EXCERPT: The Greer mansion was one of the original houses in Arlen Heights. It was an ugly Frankenstein of a house even when it was built – a pseudo-Victorian style of slanted roofs and spires, though the walls were of butter-yellow brick. And when Julian Greer bought it in 1950 with his newly inherited pharmaceutical fortune, he made it worse. He remodeled the lower floor to be more modern, with straight lines and dark brown wood. He also put in a bank of windows along the back wall to open up the house’s dark gloomy interior. The windows looked out to the house’s back lawn and it’s drop off to the ocean beyond.
The effect was supposed to be sweeping, breathtaking, but like most of Julian’s life, it didn’t work out as planned. The windows fogged and the view was bleak. The lawn was flat and dead, and the ocean beyond the cliff was choppy and cold. Julian had done the renovations in hopes of pleasing his new wife, Mariana. But instead the relentless view from the windows unsettled her, and she kept the curtains closed. She decorated the rest of the house dutifully but listlessly, which was a harbinger of their marriage. Something about the Greer mansion stifled laughter and killed happiness. It might sound dramatic but anyone who had lived there knew it was true.
By 1975, both Julian and Mariana were dead, Julian with his blood all over the kitchen floor, Mariana in the twisted wreck of a car crash. The house watched all of it happen, indifferent.
ABOUT ‘THE BOOK OF COLD CASES’: In 1977, Claire Lake, Oregon, was shaken by the Lady Killer Murders: Two men, seemingly randomly, were murdered with the same gun, with strange notes left behind. Beth Greer was the perfect suspect – a rich, eccentric 23-year-old woman, seen fleeing one of the crimes. But she was acquitted, and she retreated to the isolation of her mansion.
Oregon, 2017, Shea Collins is a receptionist, but by night, she runs a true crime website, the Book of Cold Cases – a passion fueled by the attempted abduction she escaped as a child. When she meets Beth by chance, Shea asks her for an interview. To Shea’s surprise, Beth says yes.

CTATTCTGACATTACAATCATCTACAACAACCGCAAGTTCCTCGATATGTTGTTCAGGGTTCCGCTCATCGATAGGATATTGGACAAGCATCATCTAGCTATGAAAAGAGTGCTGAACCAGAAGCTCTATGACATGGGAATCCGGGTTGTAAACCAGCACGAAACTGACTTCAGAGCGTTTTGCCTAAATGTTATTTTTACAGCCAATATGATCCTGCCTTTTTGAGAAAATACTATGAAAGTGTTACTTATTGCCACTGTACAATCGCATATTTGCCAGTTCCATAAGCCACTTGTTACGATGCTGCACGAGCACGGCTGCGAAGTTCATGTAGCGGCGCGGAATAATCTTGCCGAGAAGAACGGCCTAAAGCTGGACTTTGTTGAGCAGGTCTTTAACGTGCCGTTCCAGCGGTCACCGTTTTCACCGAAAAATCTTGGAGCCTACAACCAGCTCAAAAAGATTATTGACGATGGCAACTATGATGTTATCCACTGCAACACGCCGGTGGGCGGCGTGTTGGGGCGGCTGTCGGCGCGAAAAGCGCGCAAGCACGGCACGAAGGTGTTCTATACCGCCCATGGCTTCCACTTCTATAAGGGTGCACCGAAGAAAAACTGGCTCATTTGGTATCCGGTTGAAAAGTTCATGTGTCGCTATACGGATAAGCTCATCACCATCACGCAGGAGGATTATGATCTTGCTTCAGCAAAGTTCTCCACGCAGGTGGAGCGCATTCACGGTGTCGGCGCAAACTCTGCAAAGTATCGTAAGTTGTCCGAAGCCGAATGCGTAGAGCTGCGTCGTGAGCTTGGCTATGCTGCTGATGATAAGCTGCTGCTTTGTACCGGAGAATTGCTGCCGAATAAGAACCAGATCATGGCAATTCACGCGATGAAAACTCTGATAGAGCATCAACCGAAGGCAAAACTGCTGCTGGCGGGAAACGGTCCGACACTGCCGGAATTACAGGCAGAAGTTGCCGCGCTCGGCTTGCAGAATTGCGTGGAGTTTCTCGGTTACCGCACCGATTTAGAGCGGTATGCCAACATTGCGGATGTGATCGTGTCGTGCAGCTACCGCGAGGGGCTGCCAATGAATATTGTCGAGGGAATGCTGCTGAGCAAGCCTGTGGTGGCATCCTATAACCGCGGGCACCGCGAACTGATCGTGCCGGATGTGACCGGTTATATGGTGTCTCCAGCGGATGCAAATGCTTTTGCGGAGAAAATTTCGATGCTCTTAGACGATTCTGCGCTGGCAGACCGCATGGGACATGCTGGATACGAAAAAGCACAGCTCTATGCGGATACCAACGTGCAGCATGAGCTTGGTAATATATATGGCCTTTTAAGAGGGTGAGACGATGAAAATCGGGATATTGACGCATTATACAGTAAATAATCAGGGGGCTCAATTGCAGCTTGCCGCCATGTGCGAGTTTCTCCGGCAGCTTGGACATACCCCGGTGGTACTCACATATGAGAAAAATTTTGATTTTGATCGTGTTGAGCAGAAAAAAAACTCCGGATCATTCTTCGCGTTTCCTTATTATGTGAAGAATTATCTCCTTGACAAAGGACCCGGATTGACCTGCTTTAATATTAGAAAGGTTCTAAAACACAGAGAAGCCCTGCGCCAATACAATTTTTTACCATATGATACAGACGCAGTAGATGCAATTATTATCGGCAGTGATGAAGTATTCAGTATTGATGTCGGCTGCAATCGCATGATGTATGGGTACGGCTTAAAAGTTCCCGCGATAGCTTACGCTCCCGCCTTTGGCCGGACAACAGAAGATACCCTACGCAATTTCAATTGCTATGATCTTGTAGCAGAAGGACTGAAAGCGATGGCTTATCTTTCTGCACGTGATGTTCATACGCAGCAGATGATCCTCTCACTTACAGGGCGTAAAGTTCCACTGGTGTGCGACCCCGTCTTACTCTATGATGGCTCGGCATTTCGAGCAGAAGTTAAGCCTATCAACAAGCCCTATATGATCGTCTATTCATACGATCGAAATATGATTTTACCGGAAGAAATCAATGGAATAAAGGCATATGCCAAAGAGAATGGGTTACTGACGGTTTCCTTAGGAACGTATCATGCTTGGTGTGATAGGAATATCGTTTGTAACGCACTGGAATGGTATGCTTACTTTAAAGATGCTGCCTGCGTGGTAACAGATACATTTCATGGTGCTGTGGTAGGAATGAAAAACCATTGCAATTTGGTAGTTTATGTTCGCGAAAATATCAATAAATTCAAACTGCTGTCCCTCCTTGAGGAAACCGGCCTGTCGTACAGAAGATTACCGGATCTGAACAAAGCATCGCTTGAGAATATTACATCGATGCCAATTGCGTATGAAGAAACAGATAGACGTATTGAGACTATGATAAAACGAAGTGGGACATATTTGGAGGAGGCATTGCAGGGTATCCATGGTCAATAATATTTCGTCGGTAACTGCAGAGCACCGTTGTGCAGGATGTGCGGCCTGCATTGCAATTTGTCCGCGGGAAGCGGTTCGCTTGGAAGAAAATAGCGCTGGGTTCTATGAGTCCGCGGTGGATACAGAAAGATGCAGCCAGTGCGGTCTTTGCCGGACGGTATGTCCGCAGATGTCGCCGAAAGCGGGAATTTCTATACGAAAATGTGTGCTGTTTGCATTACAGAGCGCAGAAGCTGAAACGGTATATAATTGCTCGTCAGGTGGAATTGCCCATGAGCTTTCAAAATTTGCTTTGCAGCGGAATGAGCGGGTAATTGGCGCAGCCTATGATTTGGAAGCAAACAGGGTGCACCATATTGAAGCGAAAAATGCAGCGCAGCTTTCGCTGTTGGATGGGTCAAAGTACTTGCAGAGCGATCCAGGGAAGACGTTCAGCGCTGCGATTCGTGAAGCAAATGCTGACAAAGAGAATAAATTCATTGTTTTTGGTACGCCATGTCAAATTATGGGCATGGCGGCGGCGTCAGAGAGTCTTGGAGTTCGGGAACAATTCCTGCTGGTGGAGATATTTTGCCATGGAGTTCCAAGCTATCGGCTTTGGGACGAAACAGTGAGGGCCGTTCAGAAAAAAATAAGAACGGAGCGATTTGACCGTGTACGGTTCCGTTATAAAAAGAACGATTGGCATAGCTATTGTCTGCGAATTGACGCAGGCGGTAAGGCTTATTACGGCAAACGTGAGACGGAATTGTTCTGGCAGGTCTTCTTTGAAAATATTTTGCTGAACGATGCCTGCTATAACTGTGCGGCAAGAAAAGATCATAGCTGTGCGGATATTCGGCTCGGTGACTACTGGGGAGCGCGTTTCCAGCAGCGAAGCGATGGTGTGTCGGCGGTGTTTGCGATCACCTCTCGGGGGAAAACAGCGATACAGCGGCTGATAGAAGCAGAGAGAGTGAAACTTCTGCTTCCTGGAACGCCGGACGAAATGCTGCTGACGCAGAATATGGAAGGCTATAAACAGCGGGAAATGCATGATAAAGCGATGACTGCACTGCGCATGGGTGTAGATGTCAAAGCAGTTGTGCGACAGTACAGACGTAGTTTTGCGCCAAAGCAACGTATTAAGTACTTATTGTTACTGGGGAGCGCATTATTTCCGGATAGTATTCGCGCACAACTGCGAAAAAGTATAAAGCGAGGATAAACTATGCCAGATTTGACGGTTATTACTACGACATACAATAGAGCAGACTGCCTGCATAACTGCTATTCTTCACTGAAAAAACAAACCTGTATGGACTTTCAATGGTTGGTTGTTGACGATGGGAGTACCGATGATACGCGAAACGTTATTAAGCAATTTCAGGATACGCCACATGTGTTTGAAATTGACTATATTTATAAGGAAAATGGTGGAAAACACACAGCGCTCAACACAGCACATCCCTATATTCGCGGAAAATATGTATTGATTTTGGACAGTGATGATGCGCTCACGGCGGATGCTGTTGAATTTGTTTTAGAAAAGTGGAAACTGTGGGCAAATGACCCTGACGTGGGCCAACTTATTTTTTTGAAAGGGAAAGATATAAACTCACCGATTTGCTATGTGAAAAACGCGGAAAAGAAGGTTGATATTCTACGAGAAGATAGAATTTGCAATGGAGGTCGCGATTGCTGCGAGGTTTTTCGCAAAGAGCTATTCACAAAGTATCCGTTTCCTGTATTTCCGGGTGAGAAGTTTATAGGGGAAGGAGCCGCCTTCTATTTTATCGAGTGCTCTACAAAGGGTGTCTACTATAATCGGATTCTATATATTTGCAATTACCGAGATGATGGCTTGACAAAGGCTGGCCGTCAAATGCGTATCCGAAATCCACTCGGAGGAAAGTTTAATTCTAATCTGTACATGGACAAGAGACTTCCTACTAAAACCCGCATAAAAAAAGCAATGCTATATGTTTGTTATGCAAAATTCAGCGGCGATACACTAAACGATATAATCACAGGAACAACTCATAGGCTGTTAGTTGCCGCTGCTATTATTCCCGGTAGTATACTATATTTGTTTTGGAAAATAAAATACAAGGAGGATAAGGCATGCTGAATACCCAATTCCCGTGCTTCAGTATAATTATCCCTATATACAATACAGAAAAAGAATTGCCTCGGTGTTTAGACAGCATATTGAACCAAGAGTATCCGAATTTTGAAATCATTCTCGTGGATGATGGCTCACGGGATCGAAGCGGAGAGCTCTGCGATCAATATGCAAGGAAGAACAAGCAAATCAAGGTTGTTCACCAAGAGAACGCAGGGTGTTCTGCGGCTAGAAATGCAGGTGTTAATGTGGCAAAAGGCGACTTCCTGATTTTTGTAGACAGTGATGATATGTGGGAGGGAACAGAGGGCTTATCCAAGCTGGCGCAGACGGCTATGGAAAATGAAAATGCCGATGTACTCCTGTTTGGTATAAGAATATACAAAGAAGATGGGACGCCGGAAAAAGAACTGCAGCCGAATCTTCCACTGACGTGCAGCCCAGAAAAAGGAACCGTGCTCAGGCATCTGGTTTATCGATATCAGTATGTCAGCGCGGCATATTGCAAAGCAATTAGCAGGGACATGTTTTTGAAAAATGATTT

They meet regularly at Beth’s mansion, though Shea is never comfortable there. Items move when she’s not looking, and she could swear she’s seen a girl outside the window. The allure of learning the truth about the case from the smart, charming Beth is too much to resist, but even as they grow closer, Shea senses something isn’t right. Is she making friends with a manipulative murderer, or are there other dangers lurking in the darkness of the Greer house?
MY THOUGHTS: I love books where the house is a character in its own right. The Greer mansion certainly is that. It is a cold house, caught in a time warp, where Beth Greer, once charged with the Lady Killer murders, lives – alone.
St. James has ramped up the supernatural element in The Book of Cold Cases, maybe a little too much, but that is purely a personal opinion. The writing is certainly as compelling as usual and the characters incredibly well depicted. I could ‘see’ and ‘hear’ Beth; while not the main character, it is Beth who fascinated me and her story is revealed slowly throughout the book.
The Book of Cold Cases is a compelling page-turner, one that provides multiple murder-mysteries; an infamous recluse; a detective who may have been just a little in love with the main suspect; and a true-crime blogger with her own secrets.
The audiobook is superbly narrated by Brittany Pressley, Kirsten Potter and Robert Petkoff.
I: @simonestjames @penguinaudio
T: @simone_stjames @PRHAudio
#contemporaryfiction #crime #familydrama #murdermystery #paranormal
THE AUTHOR: Simone spent twenty years behind the scenes in the television business before leaving to write full-time. She lives just outside Toronto, Canada, with her husband and a spoiled rescue cat. She is addicted to sushi, rainy days, coffee, and My Favorite Murder.